I think its useful for more than mmos, I used to frequent a lot of clans to lower the amount of shitters. Maybe try something like Unreal Aussies or something?

            I'll check it out, thanks!

              There is also Kotaku's steam group, but I dunno how active people are on it.

          I think MMOs have improved in this respect, at least.

          Back when WoW was only a couple years old, there was still a pretty common misconception that anyone with a female avatar was a female player. Which meant that yeah... as a guy playing a female avatar, I got some pretty creepy and weird unsolicited chat messages.

          But over time, returning periodically to the game, it's non-existent for me. I can only assume that either the shitty little trolls are assuming everyone's male until evidence is provided otherwise (such as voice chat or hint-dropping), or that the demographics have shifted. (Or both.)

            Weird, I never saw that in WOW even back in vanilla. I made a mix of male and female alts and never saw weird whispers on any of them. Maybe it's a server thing? I know a couple servers have terrible reps for weirdos and perverts.

      I always look at what clans or groups are available for the specific game I'd like to play. I'm a gay guy, so I've always looked into what LGBT themed ones are available on Reddit or a game forum. It's not the most convenient solution, but it assures I'm not being called a f*g or worse when I just want to play a few rounds.

        Yeah, I'm gay too. There are some good gaming communities branching out from local LGBT groups.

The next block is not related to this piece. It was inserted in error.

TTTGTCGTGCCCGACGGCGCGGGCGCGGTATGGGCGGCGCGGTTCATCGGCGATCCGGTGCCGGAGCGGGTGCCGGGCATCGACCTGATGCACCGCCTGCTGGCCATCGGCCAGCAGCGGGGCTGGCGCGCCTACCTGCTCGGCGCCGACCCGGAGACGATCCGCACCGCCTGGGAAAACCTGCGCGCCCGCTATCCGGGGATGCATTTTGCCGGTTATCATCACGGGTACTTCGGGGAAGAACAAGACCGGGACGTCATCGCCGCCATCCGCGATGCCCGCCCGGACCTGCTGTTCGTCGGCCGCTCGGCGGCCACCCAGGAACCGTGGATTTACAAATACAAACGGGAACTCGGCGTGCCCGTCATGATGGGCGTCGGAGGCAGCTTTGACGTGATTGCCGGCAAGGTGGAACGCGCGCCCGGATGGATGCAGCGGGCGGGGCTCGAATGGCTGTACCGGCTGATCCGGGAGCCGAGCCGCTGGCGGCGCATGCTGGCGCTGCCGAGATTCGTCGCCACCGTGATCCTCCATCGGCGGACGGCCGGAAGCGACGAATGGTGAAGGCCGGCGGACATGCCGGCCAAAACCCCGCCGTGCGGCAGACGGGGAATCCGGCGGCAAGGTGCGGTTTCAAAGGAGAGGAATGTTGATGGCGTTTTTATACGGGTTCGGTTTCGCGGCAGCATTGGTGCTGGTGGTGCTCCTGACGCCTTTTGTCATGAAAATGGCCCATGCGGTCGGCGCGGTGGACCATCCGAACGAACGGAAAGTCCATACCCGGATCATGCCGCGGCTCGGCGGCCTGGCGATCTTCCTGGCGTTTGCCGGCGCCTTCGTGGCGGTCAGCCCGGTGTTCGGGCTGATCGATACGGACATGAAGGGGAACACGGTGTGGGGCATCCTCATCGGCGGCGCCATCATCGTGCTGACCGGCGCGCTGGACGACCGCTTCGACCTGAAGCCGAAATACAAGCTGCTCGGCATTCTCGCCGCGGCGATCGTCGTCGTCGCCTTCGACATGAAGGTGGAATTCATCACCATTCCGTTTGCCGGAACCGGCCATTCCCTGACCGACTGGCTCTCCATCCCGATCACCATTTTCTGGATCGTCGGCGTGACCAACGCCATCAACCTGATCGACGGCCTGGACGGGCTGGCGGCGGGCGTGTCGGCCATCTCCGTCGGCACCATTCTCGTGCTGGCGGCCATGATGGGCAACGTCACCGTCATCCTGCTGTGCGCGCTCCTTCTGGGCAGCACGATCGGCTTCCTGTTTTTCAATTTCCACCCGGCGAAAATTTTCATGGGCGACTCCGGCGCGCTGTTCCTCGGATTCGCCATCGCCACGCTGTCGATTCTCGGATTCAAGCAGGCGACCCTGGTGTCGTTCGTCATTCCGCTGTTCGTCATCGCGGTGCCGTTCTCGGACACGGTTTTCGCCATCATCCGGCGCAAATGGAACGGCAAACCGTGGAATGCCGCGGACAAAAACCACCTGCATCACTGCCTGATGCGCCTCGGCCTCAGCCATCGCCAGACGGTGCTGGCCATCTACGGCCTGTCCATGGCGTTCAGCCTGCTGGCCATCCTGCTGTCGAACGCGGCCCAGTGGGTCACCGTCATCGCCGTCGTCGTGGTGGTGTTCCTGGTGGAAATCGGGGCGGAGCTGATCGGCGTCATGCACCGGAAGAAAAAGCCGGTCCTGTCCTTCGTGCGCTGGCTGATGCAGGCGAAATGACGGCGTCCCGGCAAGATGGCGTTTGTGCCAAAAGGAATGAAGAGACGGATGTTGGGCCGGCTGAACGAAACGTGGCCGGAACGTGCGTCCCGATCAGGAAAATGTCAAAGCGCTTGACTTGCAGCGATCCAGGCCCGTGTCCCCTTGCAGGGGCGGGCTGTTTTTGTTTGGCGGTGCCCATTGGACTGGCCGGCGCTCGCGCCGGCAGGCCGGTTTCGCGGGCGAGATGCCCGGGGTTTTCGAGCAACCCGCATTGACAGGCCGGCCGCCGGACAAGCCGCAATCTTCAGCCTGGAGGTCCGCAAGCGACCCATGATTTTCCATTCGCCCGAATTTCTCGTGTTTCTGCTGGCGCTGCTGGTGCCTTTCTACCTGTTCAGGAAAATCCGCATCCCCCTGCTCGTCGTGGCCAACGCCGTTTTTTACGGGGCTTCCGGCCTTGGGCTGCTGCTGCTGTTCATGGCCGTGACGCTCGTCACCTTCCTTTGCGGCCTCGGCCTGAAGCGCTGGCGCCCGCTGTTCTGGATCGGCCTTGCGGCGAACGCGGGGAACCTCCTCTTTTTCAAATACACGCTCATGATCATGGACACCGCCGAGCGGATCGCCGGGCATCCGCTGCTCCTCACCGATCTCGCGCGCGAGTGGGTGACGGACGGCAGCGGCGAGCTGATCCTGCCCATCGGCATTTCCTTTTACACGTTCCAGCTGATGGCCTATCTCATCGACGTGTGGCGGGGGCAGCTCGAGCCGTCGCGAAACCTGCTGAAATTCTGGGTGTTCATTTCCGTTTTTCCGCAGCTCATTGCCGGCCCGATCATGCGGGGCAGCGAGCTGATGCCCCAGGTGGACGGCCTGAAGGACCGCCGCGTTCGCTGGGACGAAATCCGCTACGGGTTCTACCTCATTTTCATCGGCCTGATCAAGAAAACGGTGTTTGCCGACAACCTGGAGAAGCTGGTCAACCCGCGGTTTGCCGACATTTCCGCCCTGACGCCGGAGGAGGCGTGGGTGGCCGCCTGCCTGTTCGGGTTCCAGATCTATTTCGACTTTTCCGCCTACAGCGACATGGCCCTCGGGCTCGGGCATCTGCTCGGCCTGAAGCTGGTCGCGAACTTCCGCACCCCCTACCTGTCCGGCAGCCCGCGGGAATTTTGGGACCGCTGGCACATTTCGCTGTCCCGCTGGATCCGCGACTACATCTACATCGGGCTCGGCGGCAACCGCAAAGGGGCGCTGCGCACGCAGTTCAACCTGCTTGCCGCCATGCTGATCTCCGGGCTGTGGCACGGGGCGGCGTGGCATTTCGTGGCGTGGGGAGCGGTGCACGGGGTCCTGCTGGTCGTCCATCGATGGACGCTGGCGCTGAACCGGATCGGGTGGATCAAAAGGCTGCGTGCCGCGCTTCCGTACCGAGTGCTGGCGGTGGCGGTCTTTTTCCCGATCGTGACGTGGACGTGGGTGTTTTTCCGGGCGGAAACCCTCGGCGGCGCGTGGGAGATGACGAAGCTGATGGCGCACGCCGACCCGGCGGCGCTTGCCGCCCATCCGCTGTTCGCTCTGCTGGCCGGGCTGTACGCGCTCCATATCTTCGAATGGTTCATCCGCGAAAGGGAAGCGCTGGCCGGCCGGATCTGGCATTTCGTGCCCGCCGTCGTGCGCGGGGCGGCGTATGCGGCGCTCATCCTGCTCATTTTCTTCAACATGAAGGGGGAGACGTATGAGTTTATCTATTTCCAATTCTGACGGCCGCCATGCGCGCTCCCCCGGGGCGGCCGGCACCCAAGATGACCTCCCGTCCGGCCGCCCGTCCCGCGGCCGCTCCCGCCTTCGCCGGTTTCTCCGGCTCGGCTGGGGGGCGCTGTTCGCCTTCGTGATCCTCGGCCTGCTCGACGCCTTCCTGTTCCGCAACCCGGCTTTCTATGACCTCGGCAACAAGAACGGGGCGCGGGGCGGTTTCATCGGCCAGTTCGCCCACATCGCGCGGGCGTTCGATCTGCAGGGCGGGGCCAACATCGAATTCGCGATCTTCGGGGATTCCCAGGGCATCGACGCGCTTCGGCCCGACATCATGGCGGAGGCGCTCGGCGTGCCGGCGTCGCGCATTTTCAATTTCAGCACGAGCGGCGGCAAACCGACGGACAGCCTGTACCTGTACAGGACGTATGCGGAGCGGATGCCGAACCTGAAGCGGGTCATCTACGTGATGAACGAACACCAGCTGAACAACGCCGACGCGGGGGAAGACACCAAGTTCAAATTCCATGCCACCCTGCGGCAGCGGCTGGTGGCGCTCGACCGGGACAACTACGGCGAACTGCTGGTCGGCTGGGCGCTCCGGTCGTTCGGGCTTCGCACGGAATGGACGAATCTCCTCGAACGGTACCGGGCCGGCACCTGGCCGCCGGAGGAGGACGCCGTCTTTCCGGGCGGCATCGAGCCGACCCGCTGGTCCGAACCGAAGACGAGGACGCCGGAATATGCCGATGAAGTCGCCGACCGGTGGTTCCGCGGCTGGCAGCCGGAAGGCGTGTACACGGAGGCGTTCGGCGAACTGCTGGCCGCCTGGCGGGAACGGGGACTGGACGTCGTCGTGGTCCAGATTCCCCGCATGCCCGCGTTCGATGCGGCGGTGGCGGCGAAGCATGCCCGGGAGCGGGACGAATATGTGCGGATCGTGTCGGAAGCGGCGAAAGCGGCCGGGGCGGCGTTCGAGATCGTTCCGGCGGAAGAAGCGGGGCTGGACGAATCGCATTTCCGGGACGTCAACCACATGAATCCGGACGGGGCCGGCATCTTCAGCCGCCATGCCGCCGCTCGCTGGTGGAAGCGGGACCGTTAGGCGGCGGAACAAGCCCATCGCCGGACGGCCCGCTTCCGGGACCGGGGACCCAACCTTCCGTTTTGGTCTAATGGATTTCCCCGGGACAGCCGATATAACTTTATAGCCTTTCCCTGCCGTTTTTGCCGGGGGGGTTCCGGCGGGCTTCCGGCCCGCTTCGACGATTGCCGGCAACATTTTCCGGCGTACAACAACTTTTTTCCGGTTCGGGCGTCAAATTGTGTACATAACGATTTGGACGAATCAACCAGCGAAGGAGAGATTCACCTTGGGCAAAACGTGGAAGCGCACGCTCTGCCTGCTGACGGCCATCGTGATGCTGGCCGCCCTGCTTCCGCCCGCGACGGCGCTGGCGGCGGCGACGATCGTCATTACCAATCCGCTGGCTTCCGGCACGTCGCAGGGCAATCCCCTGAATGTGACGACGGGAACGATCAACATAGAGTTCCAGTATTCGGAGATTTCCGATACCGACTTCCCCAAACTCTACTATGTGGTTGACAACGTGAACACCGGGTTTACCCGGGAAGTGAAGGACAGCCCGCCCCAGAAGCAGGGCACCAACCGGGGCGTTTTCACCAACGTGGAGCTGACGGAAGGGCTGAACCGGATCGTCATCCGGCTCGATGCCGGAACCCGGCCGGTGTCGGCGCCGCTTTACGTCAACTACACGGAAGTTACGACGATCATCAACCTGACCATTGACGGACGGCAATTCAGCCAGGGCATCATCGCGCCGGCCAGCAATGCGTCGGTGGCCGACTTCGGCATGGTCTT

We had a small ‘family and friends’ gaming group with a couple more immature guys who would sometimes use ‘gay’ to describe things they didn’t like. They did this even though my brother is gay and was right there. It just didn’t... connect, for them. A couple times they’d realize and catch themselves, apologizing, and when they didn’t we had to bring it up.

        There’s conditioning happening out there somewhere to make this just an unthinking reaction for these kids and it’s got a lot to answer for.

          Though even then I've got friends who are gay or very much involved in the LGBTetc community who would still use the term that way. Not as prolific or vitriolic as your classic "straight white basement-dweller with a chip on his shoulder" or whatever, but enough to feel like there's a legitimate disconnect between that and homosexuality.

          Agreed. And it goes deeper than that. My 17 yo nephew, who came out 12 months ago, uses "Gaaaay" like that all the time - gaming, watching football, social media. When I mentioned it he thought it was hilarious.